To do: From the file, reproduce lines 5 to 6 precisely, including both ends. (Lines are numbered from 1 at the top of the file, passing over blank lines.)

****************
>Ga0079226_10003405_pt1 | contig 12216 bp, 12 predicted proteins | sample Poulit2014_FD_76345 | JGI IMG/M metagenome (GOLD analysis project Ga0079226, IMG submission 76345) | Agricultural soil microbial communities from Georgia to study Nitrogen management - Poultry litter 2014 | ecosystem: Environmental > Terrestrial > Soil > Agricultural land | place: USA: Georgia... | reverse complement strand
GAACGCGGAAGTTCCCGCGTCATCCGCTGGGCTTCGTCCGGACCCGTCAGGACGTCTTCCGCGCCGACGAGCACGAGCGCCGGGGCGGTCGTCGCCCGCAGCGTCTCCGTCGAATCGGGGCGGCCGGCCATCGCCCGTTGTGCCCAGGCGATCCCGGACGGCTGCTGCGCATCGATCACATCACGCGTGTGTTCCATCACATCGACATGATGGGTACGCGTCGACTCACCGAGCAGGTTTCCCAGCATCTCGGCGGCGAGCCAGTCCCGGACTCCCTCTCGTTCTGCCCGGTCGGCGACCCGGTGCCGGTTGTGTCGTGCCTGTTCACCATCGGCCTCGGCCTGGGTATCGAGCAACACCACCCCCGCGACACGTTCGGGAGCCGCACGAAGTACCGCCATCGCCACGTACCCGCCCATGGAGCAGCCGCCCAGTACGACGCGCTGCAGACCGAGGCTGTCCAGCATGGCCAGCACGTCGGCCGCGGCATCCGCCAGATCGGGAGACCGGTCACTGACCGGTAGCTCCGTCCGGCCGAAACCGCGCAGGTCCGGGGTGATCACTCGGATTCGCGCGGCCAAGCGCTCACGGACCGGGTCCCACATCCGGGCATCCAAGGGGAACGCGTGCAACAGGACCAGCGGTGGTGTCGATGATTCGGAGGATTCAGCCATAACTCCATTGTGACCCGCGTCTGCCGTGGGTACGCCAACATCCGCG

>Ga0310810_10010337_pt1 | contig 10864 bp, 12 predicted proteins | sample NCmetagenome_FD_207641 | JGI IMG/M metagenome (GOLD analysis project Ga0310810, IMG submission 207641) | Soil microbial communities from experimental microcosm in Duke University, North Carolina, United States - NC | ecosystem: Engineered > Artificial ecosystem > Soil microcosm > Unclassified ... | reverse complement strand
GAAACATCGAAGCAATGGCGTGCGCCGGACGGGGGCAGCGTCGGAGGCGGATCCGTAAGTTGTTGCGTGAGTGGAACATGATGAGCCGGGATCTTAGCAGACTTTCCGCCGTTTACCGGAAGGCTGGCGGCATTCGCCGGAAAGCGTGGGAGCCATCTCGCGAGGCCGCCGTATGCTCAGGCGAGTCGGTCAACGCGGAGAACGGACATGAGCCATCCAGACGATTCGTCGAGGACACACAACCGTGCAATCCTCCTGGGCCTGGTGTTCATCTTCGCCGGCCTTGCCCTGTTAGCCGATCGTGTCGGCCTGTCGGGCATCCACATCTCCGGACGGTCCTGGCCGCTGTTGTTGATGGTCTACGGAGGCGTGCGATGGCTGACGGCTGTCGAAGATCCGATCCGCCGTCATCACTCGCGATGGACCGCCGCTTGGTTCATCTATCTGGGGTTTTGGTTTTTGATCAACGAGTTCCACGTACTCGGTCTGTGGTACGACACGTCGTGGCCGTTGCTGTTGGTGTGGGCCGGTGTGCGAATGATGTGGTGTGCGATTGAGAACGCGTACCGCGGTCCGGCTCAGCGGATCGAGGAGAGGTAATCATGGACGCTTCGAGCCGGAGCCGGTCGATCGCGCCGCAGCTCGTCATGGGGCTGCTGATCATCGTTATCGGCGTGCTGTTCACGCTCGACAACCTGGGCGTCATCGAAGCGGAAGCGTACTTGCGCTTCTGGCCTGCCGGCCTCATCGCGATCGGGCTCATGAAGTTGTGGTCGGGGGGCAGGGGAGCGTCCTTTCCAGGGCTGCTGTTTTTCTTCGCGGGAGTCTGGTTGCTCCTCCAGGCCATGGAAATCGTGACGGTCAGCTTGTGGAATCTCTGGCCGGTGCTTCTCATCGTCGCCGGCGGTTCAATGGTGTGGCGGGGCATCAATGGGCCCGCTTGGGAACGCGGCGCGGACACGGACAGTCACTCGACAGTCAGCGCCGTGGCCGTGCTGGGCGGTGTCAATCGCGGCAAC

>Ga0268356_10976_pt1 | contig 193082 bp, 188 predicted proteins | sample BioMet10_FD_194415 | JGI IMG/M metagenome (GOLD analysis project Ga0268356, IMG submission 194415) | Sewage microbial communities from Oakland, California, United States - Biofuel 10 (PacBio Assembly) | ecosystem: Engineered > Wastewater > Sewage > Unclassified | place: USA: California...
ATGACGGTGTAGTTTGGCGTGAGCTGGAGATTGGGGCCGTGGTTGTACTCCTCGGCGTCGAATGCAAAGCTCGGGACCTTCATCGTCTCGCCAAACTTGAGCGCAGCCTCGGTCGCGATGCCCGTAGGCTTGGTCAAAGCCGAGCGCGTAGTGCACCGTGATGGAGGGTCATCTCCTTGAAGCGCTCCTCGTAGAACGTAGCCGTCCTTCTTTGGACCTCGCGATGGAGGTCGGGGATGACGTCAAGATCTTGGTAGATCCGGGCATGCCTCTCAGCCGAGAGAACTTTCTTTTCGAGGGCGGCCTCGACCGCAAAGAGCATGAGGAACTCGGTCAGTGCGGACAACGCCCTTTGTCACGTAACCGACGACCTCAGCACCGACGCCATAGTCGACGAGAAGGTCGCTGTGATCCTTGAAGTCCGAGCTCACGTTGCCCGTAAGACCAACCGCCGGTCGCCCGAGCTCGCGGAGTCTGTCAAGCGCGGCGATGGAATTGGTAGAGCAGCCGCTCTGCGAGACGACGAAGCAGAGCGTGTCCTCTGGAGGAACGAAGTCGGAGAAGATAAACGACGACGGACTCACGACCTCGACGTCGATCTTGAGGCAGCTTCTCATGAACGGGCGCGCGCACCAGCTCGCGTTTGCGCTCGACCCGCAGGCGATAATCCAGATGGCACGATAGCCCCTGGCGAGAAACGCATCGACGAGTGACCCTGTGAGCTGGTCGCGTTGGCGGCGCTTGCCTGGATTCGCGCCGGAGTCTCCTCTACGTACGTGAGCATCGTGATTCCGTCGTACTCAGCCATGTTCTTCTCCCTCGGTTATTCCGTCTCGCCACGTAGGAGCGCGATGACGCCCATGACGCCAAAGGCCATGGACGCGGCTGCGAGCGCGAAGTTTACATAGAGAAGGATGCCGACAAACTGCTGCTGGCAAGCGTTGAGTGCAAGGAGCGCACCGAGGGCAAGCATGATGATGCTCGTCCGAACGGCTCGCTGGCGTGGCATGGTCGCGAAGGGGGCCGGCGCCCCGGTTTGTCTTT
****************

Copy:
>Ga0268356_10976_pt1 | contig 193082 bp, 188 predicted proteins | sample BioMet10_FD_194415 | JGI IMG/M metagenome (GOLD analysis project Ga0268356, IMG submission 194415) | Sewage microbial communities from Oakland, California, United States - Biofuel 10 (PacBio Assembly) | ecosystem: Engineered > Wastewater > Sewage > Unclassified | place: USA: California...
ATGACGGTGTAGTTTGGCGTGAGCTGGAGATTGGGGCCGTGGTTGTACTCCTCGGCGTCGAATGCAAAGCTCGGGACCTTCATCGTCTCGCCAAACTTGAGCGCAGCCTCGGTCGCGATGCCCGTAGGCTTGGTCAAAGCCGAGCGCGTAGTGCACCGTGATGGAGGGTCATCTCCTTGAAGCGCTCCTCGTAGAACGTAGCCGTCCTTCTTTGGACCTCGCGATGGAGGTCGGGGATGACGTCAAGATCTTGGTAGATCCGGGCATGCCTCTCAGCCGAGAGAACTTTCTTTTCGAGGGCGGCCTCGACCGCAAAGAGCATGAGGAACTCGGTCAGTGCGGACAACGCCCTTTGTCACGTAACCGACGACCTCAGCACCGACGCCATAGTCGACGAGAAGGTCGCTGTGATCCTTGAAGTCCGAGCTCACGTTGCCCGTAAGACCAACCGCCGGTCGCCCGAGCTCGCGGAGTCTGTCAAGCGCGGCGATGGAATTGGTAGAGCAGCCGCTCTGCGAGACGACGAAGCAGAGCGTGTCCTCTGGAGGAACGAAGTCGGAGAAGATAAACGACGACGGACTCACGACCTCGACGTCGATCTTGAGGCAGCTTCTCATGAACGGGCGCGCGCACCAGCTCGCGTTTGCGCTCGACCCGCAGGCGATAATCCAGATGGCACGATAGCCCCTGGCGAGAAACGCATCGACGAGTGACCCTGTGAGCTGGTCGCGTTGGCGGCGCTTGCCTGGATTCGCGCCGGAGTCTCCTCTACGTACGTGAGCATCGTGATTCCGTCGTACTCAGCCATGTTCTTCTCCCTCGGTTATTCCGTCTCGCCACGTAGGAGCGCGATGACGCCCATGACGCCAAAGGCCATGGACGCGGCTGCGAGCGCGAAGTTTACATAGAGAAGGATGCCGACAAACTGCTGCTGGCAAGCGTTGAGTGCAAGGAGCGCACCGAGGGCAAGCATGATGATGCTCGTCCGAACGGCTCGCTGGCGTGGCATGGTCGCGAAGGGGGCCGGCGCCCCGGTTTGTCTTT